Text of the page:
UK—Damages Awarded for Inaccurate Credit Data Overturned
By Brian Davidson, CIPP/E
The UK Court of Appeal has overturned an earlier High Court decision awarding damages to an individual for inaccurate credit data processed about him by a major credit-reference agency.
The claimant argued that he had failed to obtain credit for a business venture as a result of inaccurate data held on his Equifax record; the record did not reflect the earlier rescission of a bankruptcy order made against him.
The UK Data Protection Act requires organizations to ensure that personal data are accurate and kept up-to-date. Additionally, individuals who suffer damage as a result of a breach of the DPA are entitled to compensation. However a defense exists for organizations that can show they took reasonable care under the circumstances to comply with the DPA.
The High Court had originally found that, whilst there was no automated resource at the time, in 2001, for Equifax to obtain additional information to update its records—for example, when bankruptcy orders were overturned—Equifax should still have considered whether there were other reliable means of keeping informed and not have relied exclusively on affected individuals to inform it.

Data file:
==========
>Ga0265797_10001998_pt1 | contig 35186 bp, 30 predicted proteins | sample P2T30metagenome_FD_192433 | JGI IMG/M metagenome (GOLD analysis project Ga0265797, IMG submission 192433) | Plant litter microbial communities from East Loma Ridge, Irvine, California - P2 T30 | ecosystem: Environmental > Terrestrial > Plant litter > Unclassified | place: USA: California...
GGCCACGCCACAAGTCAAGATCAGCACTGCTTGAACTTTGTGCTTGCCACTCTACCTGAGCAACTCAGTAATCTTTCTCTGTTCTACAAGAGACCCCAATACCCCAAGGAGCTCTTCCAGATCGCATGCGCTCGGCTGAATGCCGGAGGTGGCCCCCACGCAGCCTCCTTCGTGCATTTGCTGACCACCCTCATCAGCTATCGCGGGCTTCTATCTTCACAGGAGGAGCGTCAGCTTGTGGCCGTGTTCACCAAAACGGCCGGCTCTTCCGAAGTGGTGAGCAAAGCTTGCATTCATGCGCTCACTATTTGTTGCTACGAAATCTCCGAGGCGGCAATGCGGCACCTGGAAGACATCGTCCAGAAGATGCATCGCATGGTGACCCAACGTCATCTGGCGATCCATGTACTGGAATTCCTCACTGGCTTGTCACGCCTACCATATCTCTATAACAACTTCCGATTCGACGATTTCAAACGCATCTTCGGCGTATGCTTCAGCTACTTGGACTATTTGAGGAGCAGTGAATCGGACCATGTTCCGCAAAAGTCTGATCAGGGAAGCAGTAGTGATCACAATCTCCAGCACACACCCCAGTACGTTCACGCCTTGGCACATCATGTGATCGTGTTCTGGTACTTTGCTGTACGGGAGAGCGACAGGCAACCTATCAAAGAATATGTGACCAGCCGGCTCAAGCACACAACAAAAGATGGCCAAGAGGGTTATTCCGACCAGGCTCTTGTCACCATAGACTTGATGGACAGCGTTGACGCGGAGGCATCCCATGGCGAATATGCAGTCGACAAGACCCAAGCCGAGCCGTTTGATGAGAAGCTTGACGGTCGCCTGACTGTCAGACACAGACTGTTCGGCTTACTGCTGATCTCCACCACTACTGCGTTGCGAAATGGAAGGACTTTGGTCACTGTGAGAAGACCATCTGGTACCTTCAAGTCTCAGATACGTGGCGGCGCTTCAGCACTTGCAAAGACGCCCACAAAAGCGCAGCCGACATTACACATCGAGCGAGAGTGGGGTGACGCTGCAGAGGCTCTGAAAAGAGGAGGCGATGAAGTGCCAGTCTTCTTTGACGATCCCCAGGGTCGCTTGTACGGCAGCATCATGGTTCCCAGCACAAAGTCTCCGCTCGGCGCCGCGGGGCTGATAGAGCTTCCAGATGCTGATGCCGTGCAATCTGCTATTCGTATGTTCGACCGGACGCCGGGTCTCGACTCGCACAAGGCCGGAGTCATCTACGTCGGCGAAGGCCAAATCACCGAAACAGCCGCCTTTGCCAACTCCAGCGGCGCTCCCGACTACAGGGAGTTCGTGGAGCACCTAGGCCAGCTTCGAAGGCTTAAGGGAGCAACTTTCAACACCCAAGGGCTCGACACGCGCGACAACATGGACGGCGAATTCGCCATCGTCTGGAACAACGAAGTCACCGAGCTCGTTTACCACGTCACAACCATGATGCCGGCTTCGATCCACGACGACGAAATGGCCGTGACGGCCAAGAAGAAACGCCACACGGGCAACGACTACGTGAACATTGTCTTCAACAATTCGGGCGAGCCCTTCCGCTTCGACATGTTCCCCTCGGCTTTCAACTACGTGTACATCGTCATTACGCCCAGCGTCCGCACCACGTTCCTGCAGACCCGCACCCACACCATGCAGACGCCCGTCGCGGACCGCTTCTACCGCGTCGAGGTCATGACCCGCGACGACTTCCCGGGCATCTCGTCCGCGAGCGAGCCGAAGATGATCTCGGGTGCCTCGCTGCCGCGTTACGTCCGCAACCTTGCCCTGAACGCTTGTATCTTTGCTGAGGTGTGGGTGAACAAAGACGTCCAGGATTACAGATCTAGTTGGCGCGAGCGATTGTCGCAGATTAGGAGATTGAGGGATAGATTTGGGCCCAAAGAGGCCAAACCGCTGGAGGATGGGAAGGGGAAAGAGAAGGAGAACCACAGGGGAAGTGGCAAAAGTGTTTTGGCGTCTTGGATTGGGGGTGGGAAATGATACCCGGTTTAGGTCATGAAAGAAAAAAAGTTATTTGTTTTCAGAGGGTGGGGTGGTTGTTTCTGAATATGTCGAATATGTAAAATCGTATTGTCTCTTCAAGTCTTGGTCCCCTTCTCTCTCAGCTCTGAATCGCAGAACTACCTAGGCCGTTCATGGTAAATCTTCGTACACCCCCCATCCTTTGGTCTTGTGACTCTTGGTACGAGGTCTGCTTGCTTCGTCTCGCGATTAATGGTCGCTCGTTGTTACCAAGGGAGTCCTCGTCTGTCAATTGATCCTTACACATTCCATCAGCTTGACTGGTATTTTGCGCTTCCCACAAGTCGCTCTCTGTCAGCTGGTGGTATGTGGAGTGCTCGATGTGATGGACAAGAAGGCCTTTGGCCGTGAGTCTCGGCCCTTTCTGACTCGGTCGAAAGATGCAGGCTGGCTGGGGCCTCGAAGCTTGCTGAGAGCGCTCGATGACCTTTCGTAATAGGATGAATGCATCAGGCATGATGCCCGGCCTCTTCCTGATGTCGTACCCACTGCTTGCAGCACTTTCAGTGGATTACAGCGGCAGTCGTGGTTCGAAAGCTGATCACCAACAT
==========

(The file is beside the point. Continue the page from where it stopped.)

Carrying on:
The Court of Appeal, however, overturned this judgment, stating that Equifax had acted reasonably in the circumstances as there was no central source of data it could access. Equifax had exercised due diligence in relying on the provision of data from affected individuals in order to correct and update their records.
The case, Smeaton v. Equifax plc, is available here.
Brian Davidson, CIPP/E, is a privacy and information advisor at Field Fisher Waterhouse, LLP.